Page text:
The Netherlands! A country full of bikes, cheese and magical landscapes with tulips and windmills. Dutch people always had a flair for international trade and business – they founded the Dutch East Indian Company (VOC) in 1602, the first (or one of the first) multinational corporation in the world. But not everything is about business! The Dutch also have a great fondness for ‘gezelligheid’, which translates into warm, cozy, friendly and fun social situations. Located in the Western part of Europe and sharing borders with Germany and Belgium, the country has 17 inhabitants and a population density of 414 people per km2, making it the fourth most densely populated country worldwide! With a strong international outlook, the country offers plenty of opportunities to international job seekers. If you are thinking of working in the Netherlands, take a look at our CareerProfessor.works infographic below, which will help you prep for the challenges you will encounter in a Dutch working environment. Click here for a legend of the infographic.
The equality and openness of the Dutch society are reflected in the business structure, where both the managing director and the employees are all considered co-workers. The ‘boss’ is usually considered part of the team, but don’t let this fool you since executives still have a higher degree of authority. Taking initiative and responsibility and working independently is common for Dutch employees. Taking the personal blame is not very common in a Dutch office, but in case of failure, the blame will be put on the ‘system’ or ‘the circumstances’ instead.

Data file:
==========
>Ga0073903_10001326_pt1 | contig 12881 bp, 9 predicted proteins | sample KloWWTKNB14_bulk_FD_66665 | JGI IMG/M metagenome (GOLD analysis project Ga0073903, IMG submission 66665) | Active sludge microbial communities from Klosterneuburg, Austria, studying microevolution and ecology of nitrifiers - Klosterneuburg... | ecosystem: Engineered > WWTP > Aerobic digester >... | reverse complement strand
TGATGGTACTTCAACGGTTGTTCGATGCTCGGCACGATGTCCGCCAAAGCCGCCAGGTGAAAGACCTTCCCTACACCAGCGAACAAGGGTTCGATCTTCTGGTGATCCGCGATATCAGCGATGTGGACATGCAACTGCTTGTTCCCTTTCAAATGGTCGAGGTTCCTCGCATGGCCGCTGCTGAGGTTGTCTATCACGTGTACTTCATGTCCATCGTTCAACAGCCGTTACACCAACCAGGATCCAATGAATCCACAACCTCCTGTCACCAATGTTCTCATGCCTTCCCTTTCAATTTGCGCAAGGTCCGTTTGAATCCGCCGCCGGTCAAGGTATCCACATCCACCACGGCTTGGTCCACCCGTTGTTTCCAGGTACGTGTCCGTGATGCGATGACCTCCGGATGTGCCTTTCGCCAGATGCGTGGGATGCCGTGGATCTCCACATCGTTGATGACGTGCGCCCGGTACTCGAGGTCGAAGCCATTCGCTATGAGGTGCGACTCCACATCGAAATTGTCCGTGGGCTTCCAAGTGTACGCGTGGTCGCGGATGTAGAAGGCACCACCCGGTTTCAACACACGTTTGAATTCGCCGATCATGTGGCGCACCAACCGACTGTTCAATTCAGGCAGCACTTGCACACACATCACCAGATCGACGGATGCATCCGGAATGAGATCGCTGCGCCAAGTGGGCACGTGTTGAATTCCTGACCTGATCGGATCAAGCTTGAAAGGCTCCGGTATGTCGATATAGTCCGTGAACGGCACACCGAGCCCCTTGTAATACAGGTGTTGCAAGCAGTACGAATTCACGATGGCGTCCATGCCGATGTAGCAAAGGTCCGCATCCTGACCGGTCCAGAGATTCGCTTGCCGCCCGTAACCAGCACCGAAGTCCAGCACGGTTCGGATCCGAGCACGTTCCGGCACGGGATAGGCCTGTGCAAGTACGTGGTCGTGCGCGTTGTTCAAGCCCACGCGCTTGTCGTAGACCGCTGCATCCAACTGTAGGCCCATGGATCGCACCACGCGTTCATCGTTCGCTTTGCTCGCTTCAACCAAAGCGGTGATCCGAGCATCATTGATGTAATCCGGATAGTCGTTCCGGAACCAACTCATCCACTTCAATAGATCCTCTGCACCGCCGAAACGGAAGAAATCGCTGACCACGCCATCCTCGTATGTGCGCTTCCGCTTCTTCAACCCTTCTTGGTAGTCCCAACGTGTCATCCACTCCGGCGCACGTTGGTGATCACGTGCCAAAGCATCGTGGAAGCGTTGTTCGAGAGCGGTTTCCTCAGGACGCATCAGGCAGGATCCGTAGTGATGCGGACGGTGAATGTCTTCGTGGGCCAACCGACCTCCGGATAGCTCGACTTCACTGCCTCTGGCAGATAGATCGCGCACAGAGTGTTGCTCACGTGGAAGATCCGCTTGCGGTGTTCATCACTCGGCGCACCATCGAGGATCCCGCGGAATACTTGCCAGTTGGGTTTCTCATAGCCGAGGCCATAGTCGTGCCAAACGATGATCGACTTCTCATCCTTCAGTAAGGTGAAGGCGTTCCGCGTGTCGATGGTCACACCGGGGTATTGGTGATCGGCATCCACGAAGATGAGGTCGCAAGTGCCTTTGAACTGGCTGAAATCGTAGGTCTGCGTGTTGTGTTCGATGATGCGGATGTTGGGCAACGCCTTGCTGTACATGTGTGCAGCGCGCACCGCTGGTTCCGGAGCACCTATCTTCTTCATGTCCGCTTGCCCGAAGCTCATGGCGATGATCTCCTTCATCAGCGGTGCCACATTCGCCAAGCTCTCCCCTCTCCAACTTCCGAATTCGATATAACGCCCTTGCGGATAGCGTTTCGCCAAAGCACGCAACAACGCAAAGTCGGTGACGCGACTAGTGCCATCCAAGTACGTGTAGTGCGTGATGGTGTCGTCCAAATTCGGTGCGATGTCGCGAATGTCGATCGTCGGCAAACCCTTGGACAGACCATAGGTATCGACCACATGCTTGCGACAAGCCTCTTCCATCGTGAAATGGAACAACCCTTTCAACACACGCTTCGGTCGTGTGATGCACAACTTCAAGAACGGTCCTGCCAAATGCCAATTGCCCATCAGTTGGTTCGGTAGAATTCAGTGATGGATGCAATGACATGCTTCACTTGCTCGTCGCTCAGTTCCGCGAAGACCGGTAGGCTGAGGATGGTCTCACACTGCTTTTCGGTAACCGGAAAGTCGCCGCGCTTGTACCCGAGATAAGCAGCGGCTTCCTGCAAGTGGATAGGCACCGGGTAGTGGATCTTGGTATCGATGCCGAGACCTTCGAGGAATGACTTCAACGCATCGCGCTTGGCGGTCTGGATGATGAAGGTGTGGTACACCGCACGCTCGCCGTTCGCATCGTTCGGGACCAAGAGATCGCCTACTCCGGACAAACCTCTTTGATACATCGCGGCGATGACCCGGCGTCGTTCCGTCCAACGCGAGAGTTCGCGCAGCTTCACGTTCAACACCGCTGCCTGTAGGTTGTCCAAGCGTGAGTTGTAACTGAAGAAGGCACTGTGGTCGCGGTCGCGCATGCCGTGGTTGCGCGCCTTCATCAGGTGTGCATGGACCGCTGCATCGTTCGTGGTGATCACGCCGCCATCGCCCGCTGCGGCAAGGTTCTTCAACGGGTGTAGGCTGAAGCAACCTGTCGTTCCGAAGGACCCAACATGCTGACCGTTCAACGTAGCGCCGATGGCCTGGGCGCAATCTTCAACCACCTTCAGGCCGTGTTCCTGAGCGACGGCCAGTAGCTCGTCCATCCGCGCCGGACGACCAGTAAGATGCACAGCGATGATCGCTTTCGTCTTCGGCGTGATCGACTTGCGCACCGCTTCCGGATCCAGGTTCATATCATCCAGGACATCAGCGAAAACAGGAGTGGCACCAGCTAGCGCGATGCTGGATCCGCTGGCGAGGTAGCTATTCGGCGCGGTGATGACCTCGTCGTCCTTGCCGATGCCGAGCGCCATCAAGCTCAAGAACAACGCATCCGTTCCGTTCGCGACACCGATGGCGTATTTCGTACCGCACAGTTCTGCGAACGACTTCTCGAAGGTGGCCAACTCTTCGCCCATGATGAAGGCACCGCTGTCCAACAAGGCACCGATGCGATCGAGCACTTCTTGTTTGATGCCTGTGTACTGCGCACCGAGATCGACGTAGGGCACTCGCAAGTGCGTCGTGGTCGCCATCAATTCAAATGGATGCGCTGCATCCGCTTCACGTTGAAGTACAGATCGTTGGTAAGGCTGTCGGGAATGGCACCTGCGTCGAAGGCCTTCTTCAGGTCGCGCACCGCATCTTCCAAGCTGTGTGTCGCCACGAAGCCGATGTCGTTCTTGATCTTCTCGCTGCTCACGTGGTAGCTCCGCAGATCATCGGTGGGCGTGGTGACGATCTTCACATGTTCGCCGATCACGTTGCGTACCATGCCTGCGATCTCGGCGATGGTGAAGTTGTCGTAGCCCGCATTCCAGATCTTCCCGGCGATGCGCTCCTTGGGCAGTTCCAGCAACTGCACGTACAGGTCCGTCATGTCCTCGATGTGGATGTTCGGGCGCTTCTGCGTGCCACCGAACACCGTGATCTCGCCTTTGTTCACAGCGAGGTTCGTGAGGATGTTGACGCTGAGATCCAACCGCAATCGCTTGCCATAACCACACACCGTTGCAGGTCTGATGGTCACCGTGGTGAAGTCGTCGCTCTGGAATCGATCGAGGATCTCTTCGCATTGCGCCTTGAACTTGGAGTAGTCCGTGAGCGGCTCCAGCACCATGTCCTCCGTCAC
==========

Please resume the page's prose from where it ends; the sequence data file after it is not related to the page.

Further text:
The Dutch – in line with their longing for consensus – are fond of meetings. Meetings are usually informal, yet they are generally on fixed times, following certain protocols and set agendas. All members are expected to make a contribution during the meeting, regardless of their position in the company. Everyone is expected to be on time for the meeting; being late without prior notice will make you look unreliable and disrespectful.
Most decisions, be it in politics, business and even in social life, are based on consensus. Everybody has to agree to a certain extent to a decision, and someone can always share his or her opinion on a subject. The main aim of meetings is to discuss the options, reach consensus and eventually make decisions. The process of reaching a conclusion is often time consuming. However, once a decision is made the implementation is fast and efficient.
“Time is money” is a typical catchphrase in the Netherlands. At meetings, the Dutch prefer to get right down to business and skip the small talk as this is considered a waste of time. Planning a meeting a month ahead of time is quite common in Dutch business culture since profound planning is half the job in Dutch eyes.
In general, the Dutch dress code is rather informal and the Dutch do not put great emphasis on clothing and prefer an unpretentious outfit rather than flamboyant fashion. In general, business suits are worn mostly by people in management positions, at meetings and at special occasions. For official occasions, men were suits and a tie and women wear dresses or suit pants.
Katinka de Jong,
Did you know that the work culture in the Netherlands is very different from that in Sweden?
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